Thursday, October 25, 2012

Modernist Liberalism

Modernists believed that all of society's serious work would be taken over by big industry and big government, which were too large and impersonal for ordinary people to influence, and which made decisions based on technical questions that ordinary people could not even understand.

The idea of positive freedom - of freedom as the right to run your own business affairs, raise your own children, and help govern your own community - was totally obsolete. Instead, the modernist left focused on two different sets of rights: On the one hand, there was the right to have the technological economy provide you with necessities, and on the other hand, there was the right to a purely negative "personal freedom," freedom from interference when you make private decisions that affect only yourself.

The first set of rights came from nineteenth-century socialism. The second came from nineteenth-century bohemianism. Around the turn of the twentieth century, radical thinkers began to fuse the two to create bohemian socialism.

Oscar Wilde's 1891 essay, "The Soul of Man under Socialism," was the first manifesto of bohemian socialism. Wilde argued that scientific and technological progress would eliminate poverty and drudgery. Because the economy would be collectively owned and managed by the state, progress would also free us from the responsibility of managing our own property. Under socialism - that is, under a fully modernized, state managed economy - people would be freed from all economic constraints and responsibilities, and they would devote themselves entirely to pleasure and to self-expression.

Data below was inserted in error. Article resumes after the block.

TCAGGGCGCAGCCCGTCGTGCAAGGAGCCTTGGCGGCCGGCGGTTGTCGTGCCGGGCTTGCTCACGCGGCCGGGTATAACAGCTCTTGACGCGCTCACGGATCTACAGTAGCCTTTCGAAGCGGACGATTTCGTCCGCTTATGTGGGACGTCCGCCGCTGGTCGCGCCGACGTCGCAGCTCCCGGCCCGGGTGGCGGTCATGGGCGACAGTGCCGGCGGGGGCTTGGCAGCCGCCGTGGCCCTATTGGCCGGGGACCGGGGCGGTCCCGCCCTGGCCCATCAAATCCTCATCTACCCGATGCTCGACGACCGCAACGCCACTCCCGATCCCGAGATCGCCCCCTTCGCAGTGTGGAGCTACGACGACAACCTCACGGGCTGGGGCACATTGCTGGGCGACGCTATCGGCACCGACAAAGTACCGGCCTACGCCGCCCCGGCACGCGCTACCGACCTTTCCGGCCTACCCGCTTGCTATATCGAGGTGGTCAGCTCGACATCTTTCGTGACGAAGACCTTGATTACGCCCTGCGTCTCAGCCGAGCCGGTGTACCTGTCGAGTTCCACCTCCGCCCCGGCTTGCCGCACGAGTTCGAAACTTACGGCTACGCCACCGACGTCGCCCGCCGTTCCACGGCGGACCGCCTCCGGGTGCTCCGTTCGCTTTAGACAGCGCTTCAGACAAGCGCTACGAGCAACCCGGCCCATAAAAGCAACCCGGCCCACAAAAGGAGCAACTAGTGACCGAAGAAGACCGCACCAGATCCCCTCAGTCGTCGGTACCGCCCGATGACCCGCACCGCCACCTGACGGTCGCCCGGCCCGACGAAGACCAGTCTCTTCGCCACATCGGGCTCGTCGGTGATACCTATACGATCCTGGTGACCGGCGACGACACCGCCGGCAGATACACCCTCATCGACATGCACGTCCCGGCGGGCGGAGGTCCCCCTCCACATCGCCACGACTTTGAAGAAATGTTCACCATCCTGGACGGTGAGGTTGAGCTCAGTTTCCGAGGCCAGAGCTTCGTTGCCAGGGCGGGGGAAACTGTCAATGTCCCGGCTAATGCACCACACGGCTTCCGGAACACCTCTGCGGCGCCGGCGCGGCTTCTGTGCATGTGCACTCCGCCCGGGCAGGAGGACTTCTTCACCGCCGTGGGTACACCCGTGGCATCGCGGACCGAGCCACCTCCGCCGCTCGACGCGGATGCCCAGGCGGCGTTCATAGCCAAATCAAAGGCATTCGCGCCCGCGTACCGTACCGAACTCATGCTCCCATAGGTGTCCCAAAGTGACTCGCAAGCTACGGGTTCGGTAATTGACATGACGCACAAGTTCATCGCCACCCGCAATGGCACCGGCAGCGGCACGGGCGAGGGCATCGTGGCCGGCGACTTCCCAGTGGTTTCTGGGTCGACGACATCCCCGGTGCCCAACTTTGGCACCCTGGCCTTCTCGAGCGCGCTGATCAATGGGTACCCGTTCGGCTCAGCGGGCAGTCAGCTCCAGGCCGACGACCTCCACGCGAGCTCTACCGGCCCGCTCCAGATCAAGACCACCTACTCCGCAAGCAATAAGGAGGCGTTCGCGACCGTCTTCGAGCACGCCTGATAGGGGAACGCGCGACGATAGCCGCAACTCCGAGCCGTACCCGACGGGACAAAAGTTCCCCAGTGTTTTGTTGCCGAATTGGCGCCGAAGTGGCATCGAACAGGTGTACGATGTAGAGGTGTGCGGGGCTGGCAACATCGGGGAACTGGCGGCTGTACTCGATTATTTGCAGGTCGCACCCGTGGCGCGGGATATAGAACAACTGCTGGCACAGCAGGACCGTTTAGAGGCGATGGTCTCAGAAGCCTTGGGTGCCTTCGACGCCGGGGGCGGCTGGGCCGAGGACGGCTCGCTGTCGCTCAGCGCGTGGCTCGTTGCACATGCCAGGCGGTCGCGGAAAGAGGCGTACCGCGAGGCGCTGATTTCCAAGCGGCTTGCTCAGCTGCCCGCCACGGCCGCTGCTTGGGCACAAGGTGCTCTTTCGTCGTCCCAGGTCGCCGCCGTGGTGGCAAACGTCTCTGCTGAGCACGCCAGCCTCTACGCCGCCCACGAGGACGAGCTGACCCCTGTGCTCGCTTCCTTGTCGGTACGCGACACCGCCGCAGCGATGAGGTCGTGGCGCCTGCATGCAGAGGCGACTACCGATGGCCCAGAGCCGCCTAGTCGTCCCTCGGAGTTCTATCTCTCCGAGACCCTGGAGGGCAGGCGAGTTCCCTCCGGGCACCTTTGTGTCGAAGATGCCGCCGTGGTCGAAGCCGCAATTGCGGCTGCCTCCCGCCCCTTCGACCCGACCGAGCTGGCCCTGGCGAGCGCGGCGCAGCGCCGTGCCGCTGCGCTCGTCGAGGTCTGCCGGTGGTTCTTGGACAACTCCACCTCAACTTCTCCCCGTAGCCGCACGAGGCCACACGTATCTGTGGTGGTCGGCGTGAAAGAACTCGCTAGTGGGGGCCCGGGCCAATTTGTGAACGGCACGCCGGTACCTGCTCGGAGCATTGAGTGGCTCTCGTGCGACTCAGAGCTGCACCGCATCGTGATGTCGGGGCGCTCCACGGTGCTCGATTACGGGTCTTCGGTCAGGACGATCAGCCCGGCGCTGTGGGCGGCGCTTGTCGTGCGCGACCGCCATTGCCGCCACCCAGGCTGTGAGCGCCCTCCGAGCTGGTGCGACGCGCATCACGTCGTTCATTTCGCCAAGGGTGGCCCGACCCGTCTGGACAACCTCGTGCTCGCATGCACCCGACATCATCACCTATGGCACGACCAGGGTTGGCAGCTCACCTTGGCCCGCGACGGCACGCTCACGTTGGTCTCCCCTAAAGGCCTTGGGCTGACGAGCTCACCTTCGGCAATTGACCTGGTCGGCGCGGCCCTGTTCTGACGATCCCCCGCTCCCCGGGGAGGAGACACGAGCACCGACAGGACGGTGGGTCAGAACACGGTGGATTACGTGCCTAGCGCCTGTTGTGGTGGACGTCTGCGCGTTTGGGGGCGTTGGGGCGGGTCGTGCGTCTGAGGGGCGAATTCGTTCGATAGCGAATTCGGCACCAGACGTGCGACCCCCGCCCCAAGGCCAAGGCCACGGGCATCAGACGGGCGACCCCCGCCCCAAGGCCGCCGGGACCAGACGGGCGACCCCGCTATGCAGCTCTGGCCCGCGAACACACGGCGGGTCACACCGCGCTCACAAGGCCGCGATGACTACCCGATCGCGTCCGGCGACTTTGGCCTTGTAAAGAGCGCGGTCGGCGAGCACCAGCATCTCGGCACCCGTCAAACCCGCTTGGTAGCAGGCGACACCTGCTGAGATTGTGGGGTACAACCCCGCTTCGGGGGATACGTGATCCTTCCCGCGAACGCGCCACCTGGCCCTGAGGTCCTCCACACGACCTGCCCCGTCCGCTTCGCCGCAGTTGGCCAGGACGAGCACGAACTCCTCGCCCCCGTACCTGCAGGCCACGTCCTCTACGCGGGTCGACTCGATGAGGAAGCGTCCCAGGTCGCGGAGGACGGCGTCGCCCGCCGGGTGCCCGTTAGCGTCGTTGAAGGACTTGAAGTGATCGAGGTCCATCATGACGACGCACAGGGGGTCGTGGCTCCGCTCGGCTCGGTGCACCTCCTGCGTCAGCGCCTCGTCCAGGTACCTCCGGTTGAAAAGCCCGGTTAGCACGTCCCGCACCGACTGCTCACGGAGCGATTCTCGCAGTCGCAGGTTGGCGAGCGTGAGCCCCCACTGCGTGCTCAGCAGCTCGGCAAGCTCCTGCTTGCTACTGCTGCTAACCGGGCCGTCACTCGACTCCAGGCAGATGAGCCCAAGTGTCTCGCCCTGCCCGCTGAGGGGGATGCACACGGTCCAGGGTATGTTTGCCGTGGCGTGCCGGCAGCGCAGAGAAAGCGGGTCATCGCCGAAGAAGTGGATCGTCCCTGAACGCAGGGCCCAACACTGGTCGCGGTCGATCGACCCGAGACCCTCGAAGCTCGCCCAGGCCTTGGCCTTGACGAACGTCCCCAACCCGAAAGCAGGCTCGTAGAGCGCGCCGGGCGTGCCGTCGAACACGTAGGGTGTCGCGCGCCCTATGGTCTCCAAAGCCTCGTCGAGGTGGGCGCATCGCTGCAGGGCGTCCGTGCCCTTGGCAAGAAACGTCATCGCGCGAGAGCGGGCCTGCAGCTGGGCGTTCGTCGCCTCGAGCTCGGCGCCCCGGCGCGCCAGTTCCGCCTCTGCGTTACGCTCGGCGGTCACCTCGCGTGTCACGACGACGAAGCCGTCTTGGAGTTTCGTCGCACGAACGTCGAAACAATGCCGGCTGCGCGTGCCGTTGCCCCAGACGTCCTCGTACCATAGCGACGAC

In America, this new political ideal was spread by the bohemian socialists who thrived in Greenwich Village before World War I, and it was revived during the 1960s, when Students for a Democratic Society and other radical groups combined the old socialist demands for more government funded health care, education, and jobs, with the new culture of sex, drugs and rock and roll.

The perfect symbol of the sixties is a Mies van der Rohe office building with Jackson Pollack paintings in its lobby. The technological system produces a perfectly engineered building, and the people in it express themselves through uninhibited action. Both of these styles began early in the twentieth century, as avant garde art that was meant as a radical attack on traditional society. But by the 1960s, the most prestigious new corporate high-rises were built in these styles: The avant garde began to look less radical and more like the status quo of the technological society.

From my book Classical Liberalism.